How Are U, Jason Seife?
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How Are U, Jason Seife?

How are you? 'How is quarantine affecting your practice?

I'm doing well - trying to stay healthy and motivated during the times of uncertainty. I had a friend recently lose his father to the virus and a cousin come down with it so things have hit close to home. The situation in the US is quite bad, as I'm sure you know. It really puts things into perspective when you see how serious things are, it's one thing seeing it on the news or social media, it's another when you see it happen to friends or family. 

Additionally - it's strange making work during times like this, the uncertainty of when or how the work will be shown is one of the hurdles I'm dealing with. My work is very personal and reflective of my mental and emotional states at the moment of creation. So I'm trying to challenge myself to make works that will still be important and relevant to me, even if they’re shown a year or two from now, which is something I haven't had to plan for before. I’m very much a pre planner and every work I make I like to know how, where and when it will be shown. From the framing to the walls and the context it will be shown. So now I find myself creating without those steps of fruition put into place. That being said, It is nice to get out of my comfort zone in that regard. Other than that, my practice has not changed a whole lot. I work alone in the studio on a regular basis so I like to think I'm normally already in a kind of quarantine when working. The biggest change has been the absence of travelling. I usually lock myself in the studio for about a month or two  while I'm finishing paintings and then take a week or two off to be able to travel, get inspired and then get back to it. I'm now going on my fourth month straight of work without traveling so I think that’s been the biggest change in terms of my day to day life, but for the most part it's just me and the paintings as usual.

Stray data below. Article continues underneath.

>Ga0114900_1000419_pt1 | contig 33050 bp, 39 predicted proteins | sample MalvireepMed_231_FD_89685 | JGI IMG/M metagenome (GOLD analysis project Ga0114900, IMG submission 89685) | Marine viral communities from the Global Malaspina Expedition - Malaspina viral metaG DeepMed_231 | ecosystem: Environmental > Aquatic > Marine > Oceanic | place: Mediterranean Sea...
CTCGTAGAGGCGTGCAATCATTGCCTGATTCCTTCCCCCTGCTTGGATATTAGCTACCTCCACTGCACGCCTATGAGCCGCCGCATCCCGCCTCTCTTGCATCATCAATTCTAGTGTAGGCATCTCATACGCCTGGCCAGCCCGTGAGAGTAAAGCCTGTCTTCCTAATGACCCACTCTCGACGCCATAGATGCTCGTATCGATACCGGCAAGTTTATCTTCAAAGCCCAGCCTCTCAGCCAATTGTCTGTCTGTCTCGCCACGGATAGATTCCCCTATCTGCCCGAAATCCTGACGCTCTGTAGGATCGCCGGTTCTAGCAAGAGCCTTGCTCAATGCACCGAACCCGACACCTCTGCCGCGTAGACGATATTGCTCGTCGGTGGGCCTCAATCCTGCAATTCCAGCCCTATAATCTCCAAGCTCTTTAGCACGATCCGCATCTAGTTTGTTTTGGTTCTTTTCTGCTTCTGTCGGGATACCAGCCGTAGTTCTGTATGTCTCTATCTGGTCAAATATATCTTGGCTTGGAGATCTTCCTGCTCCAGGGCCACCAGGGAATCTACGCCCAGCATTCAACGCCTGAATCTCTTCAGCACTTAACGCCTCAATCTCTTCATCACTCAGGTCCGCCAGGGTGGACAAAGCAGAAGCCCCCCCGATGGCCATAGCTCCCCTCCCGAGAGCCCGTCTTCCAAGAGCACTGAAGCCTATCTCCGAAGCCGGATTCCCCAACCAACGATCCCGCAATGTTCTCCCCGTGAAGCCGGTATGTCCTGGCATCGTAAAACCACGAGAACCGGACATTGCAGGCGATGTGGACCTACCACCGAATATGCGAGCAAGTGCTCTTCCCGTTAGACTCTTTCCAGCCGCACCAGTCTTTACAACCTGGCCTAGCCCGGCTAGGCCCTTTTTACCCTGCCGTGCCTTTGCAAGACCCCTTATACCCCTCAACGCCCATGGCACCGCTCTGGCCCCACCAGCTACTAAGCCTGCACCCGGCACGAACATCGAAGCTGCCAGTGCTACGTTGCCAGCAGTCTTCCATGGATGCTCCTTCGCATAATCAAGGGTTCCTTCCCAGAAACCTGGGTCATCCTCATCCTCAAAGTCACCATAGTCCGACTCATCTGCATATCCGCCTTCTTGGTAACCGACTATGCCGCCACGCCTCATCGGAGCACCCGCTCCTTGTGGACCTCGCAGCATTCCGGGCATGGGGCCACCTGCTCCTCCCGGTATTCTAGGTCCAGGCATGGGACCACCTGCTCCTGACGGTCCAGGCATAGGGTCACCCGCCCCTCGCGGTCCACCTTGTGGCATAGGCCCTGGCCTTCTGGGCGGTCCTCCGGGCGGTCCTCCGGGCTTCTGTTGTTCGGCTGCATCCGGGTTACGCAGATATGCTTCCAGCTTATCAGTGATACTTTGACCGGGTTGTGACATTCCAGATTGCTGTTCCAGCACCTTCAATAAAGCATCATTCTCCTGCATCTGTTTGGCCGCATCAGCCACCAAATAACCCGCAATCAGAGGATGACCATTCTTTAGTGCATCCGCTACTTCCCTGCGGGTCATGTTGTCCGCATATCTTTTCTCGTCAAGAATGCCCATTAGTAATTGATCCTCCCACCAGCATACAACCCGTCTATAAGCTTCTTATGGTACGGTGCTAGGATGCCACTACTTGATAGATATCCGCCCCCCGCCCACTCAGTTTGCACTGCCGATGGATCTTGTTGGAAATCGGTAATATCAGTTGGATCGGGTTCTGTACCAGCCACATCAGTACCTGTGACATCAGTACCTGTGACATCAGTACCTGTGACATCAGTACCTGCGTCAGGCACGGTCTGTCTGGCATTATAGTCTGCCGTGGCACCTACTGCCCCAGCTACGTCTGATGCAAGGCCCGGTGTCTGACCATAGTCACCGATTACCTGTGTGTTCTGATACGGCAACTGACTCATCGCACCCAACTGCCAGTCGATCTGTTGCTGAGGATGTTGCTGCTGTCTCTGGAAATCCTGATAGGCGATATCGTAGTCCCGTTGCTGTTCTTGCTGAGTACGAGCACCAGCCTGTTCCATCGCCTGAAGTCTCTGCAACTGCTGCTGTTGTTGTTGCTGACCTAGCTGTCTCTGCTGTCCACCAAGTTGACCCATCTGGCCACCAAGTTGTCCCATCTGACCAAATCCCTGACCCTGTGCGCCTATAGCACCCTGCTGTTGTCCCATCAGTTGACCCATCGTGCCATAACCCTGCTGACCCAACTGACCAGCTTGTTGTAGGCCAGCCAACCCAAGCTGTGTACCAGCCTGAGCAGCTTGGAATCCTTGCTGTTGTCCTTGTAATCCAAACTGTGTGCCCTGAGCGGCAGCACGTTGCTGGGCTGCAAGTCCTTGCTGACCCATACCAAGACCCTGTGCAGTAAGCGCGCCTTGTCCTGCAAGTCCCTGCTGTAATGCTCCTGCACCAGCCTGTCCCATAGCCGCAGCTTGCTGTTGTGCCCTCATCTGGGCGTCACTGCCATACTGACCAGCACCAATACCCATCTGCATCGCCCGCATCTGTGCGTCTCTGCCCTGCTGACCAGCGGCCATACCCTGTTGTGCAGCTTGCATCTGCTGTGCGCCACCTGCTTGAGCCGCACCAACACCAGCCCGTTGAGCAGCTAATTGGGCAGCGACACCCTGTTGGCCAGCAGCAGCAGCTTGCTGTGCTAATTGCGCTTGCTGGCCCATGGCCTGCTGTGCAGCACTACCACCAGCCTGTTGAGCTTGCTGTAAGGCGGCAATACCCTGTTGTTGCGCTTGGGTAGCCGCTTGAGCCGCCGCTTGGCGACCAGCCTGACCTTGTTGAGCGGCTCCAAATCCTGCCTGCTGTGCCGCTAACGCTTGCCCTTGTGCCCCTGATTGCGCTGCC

What is one piece of advice you would have for younger, less established artists at this time?

Honestly, I like to think of myself as a young emerging artist, as it keeps me on my toes and never resting on my laurels so any advice I would give to them is the same I try and tell myself. Obviously I have never been through anything like this before so I'm still learning how to cope as days go by. However, I think at the end of the day what’s most important (other than staying healthy of course) is to stay motivated and creating. Eventually we will get through this and things will normalize, but what’s going to allow us to make that transition the smoothest possible is if we continue our practice as much and as safely as possible.  I'm afraid of artists getting discouraged or pulling away from their work for too long of a time and then not being able to get back into it in the future. 

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